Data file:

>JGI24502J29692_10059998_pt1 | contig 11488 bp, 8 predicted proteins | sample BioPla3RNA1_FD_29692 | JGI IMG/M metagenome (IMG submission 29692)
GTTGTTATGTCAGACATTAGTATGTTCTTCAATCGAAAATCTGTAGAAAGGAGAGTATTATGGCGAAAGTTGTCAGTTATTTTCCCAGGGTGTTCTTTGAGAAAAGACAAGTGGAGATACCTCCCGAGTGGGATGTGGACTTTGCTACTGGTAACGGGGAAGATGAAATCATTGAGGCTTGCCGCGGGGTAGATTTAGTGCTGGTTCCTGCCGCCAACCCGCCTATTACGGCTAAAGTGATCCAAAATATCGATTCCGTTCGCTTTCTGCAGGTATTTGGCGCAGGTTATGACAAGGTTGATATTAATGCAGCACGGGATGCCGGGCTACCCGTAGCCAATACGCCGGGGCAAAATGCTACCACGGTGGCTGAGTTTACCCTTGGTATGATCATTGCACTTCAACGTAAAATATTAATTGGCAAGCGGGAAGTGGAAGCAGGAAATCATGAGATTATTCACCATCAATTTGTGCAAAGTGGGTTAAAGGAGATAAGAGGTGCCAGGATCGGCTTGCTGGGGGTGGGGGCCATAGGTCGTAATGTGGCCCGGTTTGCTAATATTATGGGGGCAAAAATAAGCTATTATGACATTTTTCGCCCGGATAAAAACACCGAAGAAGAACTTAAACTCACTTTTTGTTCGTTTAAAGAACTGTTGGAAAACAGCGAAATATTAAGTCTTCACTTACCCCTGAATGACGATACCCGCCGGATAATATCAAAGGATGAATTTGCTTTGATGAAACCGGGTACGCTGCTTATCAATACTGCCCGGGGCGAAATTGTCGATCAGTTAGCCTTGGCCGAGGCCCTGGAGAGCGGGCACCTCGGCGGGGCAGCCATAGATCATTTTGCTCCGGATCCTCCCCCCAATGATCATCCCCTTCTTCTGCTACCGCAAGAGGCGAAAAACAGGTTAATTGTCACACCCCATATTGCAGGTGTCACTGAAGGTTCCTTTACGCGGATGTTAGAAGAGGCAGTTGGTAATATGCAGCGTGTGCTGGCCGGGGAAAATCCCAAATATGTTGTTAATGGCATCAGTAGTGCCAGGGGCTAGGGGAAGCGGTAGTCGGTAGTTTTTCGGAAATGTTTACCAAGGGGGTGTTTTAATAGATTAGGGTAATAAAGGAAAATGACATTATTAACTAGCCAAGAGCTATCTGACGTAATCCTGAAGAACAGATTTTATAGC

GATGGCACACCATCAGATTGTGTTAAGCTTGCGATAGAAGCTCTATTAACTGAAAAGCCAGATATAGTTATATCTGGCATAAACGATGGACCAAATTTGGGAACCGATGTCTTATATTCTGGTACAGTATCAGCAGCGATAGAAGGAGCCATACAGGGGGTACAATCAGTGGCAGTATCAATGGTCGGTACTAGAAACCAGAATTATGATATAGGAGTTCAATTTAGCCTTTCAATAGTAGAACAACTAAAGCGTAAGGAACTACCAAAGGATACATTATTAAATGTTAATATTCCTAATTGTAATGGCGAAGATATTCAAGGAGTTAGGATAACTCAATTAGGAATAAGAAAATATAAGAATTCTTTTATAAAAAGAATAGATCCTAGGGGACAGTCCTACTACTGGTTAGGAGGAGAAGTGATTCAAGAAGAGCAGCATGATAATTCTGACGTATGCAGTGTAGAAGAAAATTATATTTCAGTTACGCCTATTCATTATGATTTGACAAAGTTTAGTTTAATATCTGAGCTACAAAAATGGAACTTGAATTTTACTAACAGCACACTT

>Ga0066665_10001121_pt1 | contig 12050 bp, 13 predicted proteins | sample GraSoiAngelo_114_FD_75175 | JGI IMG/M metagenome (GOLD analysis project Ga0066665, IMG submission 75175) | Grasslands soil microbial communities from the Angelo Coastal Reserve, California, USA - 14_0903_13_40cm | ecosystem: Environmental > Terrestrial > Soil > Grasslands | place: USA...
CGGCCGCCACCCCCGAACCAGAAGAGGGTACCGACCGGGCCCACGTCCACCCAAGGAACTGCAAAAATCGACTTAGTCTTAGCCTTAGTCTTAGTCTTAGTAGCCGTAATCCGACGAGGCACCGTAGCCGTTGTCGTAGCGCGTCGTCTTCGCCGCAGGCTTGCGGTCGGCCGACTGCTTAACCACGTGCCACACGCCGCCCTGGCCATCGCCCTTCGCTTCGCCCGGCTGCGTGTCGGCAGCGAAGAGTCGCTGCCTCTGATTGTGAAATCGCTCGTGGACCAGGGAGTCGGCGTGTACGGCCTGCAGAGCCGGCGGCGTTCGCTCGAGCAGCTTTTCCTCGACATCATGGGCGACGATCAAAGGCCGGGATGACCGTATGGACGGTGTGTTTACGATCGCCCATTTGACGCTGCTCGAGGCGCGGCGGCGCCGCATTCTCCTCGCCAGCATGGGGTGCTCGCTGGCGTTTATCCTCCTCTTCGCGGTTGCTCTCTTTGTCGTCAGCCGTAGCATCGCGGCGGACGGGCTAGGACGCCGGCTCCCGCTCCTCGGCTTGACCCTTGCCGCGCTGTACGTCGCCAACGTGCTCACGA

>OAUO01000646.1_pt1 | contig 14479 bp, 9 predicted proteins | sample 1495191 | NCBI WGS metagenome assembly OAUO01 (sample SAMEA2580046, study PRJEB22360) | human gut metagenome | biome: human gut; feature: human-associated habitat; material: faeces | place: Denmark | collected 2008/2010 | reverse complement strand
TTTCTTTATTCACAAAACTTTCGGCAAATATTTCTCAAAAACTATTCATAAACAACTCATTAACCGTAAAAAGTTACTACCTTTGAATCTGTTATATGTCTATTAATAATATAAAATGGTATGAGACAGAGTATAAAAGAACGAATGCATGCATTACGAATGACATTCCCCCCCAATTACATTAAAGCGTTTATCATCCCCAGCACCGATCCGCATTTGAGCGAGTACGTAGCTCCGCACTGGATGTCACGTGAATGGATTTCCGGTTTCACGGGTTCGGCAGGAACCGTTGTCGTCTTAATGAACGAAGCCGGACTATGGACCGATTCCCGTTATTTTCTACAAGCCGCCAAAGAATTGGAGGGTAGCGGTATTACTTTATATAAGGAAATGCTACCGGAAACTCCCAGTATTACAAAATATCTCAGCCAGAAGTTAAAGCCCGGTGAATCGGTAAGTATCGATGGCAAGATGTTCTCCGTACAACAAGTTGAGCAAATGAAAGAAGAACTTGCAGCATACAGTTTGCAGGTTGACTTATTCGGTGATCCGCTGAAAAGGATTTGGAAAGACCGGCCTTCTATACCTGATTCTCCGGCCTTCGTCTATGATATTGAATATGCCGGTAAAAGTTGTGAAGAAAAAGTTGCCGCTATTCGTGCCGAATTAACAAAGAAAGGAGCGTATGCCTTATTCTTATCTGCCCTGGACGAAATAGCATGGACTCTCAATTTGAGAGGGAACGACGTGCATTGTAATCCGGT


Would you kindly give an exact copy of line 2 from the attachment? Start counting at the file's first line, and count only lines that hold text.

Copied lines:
GTTGTTATGTCAGACATTAGTATGTTCTTCAATCGAAAATCTGTAGAAAGGAGAGTATTATGGCGAAAGTTGTCAGTTATTTTCCCAGGGTGTTCTTTGAGAAAAGACAAGTGGAGATACCTCCCGAGTGGGATGTGGACTTTGCTACTGGTAACGGGGAAGATGAAATCATTGAGGCTTGCCGCGGGGTAGATTTAGTGCTGGTTCCTGCCGCCAACCCGCCTATTACGGCTAAAGTGATCCAAAATATCGATTCCGTTCGCTTTCTGCAGGTATTTGGCGCAGGTTATGACAAGGTTGATATTAATGCAGCACGGGATGCCGGGCTACCCGTAGCCAATACGCCGGGGCAAAATGCTACCACGGTGGCTGAGTTTACCCTTGGTATGATCATTGCACTTCAACGTAAAATATTAATTGGCAAGCGGGAAGTGGAAGCAGGAAATCATGAGATTATTCACCATCAATTTGTGCAAAGTGGGTTAAAGGAGATAAGAGGTGCCAGGATCGGCTTGCTGGGGGTGGGGGCCATAGGTCGTAATGTGGCCCGGTTTGCTAATATTATGGGGGCAAAAATAAGCTATTATGACATTTTTCGCCCGGATAAAAACACCGAAGAAGAACTTAAACTCACTTTTTGTTCGTTTAAAGAACTGTTGGAAAACAGCGAAATATTAAGTCTTCACTTACCCCTGAATGACGATACCCGCCGGATAATATCAAAGGATGAATTTGCTTTGATGAAACCGGGTACGCTGCTTATCAATACTGCCCGGGGCGAAATTGTCGATCAGTTAGCCTTGGCCGAGGCCCTGGAGAGCGGGCACCTCGGCGGGGCAGCCATAGATCATTTTGCTCCGGATCCTCCCCCCAATGATCATCCCCTTCTTCTGCTACCGCAAGAGGCGAAAAACAGGTTAATTGTCACACCCCATATTGCAGGTGTCACTGAAGGTTCCTTTACGCGGATGTTAGAAGAGGCAGTTGGTAATATGCAGCGTGTGCTGGCCGGGGAAAATCCCAAATATGTTGTTAATGGCATCAGTAGTGCCAGGGGCTAGGGGAAGCGGTAGTCGGTAGTTTTTCGGAAATGTTTACCAAGGGGGTGTTTTAATAGATTAGGGTAATAAAGGAAAATGACATTATTAACTAGCCAAGAGCTATCTGACGTAATCCTGAAGAACAGATTTTATAGC